David Ruffin

David Ruffin

Musical Artist
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David Ruffin

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Davis Eli "David" Ruffin (January 18, 1941 – June 1, 1991) was an American soul singer and musician most famous for his work as one of the lead singers of the Temptations from 1964 to 1968 (or the group's "Classic Five" period as it was later known). He was the lead voice on such famous songs as "My Girl" and "Ain't Too Proud to Beg." Known for his unique raspy and anguished tenor vocals, Ruffin was ranked as one of the 100 Greatest Singers of All Time by Rolling Stone magazine in 2008. He was inducted into the Rock and Roll Hall of Fame in 1989 for his work with the Temptations. Fellow Motown recording artist Marvin Gaye once said admiringly of Ruffin that, "I heard in a strength my own voice lacked."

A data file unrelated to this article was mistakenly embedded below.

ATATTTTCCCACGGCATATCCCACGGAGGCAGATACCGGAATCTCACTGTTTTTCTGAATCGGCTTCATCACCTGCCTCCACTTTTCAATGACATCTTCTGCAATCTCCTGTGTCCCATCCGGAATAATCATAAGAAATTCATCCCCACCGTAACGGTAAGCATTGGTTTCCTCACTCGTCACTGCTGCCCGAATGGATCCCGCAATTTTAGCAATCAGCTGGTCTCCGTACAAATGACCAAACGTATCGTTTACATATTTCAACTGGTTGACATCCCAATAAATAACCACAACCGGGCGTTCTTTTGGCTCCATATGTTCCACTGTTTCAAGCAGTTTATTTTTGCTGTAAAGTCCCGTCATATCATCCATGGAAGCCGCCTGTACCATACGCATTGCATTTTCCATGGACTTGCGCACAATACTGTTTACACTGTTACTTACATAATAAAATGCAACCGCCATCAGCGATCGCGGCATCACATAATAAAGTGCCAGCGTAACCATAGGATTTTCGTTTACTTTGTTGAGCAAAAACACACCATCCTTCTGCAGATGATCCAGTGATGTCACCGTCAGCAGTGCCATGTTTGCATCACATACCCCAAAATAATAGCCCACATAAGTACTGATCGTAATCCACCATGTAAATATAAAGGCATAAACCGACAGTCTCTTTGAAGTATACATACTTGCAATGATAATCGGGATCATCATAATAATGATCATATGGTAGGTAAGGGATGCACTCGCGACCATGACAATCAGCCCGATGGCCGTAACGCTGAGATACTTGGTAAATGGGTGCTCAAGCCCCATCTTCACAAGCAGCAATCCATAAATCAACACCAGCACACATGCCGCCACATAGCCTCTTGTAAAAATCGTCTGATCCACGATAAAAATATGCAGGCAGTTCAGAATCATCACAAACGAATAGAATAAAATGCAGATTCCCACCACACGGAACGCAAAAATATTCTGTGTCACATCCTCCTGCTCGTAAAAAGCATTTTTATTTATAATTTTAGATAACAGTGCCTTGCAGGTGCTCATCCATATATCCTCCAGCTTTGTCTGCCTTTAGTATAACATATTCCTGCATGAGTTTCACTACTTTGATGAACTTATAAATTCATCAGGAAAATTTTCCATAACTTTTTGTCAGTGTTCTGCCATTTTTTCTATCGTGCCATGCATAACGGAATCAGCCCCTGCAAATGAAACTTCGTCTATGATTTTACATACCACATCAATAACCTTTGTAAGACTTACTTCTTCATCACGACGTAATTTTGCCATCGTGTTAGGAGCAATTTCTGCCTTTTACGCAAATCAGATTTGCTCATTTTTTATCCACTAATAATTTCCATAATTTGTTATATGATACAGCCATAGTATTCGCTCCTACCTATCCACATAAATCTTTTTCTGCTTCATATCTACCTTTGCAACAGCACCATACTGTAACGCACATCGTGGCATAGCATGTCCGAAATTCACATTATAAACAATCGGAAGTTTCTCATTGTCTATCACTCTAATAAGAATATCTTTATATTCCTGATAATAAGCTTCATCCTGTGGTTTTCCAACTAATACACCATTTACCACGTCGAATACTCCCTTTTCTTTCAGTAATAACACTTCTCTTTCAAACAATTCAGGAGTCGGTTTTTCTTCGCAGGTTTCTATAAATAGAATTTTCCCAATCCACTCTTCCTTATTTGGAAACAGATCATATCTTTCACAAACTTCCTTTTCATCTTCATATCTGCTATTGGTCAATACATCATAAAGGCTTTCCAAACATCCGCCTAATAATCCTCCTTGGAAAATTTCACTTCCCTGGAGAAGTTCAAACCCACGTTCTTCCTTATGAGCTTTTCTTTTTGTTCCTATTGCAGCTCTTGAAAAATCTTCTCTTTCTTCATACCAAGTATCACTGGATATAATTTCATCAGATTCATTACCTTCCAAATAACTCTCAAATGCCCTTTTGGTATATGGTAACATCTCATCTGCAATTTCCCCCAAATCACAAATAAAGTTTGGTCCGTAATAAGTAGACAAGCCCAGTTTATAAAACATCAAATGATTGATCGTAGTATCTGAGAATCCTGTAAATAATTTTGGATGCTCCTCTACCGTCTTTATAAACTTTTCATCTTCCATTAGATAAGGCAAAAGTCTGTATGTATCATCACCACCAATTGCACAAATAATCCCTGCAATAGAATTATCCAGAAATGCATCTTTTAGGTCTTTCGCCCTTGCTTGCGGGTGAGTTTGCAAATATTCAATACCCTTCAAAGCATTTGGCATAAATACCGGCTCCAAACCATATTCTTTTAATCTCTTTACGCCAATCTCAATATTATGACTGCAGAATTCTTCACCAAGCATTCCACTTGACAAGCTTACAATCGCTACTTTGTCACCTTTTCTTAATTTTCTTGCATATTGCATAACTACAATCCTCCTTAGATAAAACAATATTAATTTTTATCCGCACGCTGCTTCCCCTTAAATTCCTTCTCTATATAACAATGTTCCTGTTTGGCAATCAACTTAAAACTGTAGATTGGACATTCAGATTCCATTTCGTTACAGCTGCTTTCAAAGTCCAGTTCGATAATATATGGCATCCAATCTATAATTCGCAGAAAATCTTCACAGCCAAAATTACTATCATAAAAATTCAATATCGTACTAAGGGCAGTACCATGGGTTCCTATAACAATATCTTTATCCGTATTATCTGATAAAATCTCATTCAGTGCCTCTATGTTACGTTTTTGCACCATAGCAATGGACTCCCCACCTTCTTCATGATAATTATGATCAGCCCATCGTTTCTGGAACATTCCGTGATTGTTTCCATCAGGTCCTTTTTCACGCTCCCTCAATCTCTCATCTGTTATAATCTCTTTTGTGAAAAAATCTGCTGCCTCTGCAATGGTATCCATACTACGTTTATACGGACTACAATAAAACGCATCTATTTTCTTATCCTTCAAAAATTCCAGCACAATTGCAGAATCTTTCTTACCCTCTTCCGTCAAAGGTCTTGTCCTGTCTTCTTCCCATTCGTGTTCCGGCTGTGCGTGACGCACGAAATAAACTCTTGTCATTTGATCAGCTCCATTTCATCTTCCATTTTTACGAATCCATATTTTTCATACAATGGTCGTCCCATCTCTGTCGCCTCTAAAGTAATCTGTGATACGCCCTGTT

Early years and career

Ruffin was born Davis Eli Ruffin on January 18, 1941 in the rural unincorporated community of Whynot, Mississippi, the son of Eli, a Baptist minister, and Ophelia Ruffin (née Davis). His father was strict and at times violently abusive. Ruffin's mother died just months after his birth and his father married a schoolteacher, Earline, in 1942. As a young child, Ruffin, along with his other siblings (older brothers Quincy and Jimmy, and sister Rita Mae), traveled with their father and their stepmother as a family gospel group opening shows for Mahalia Jackson...
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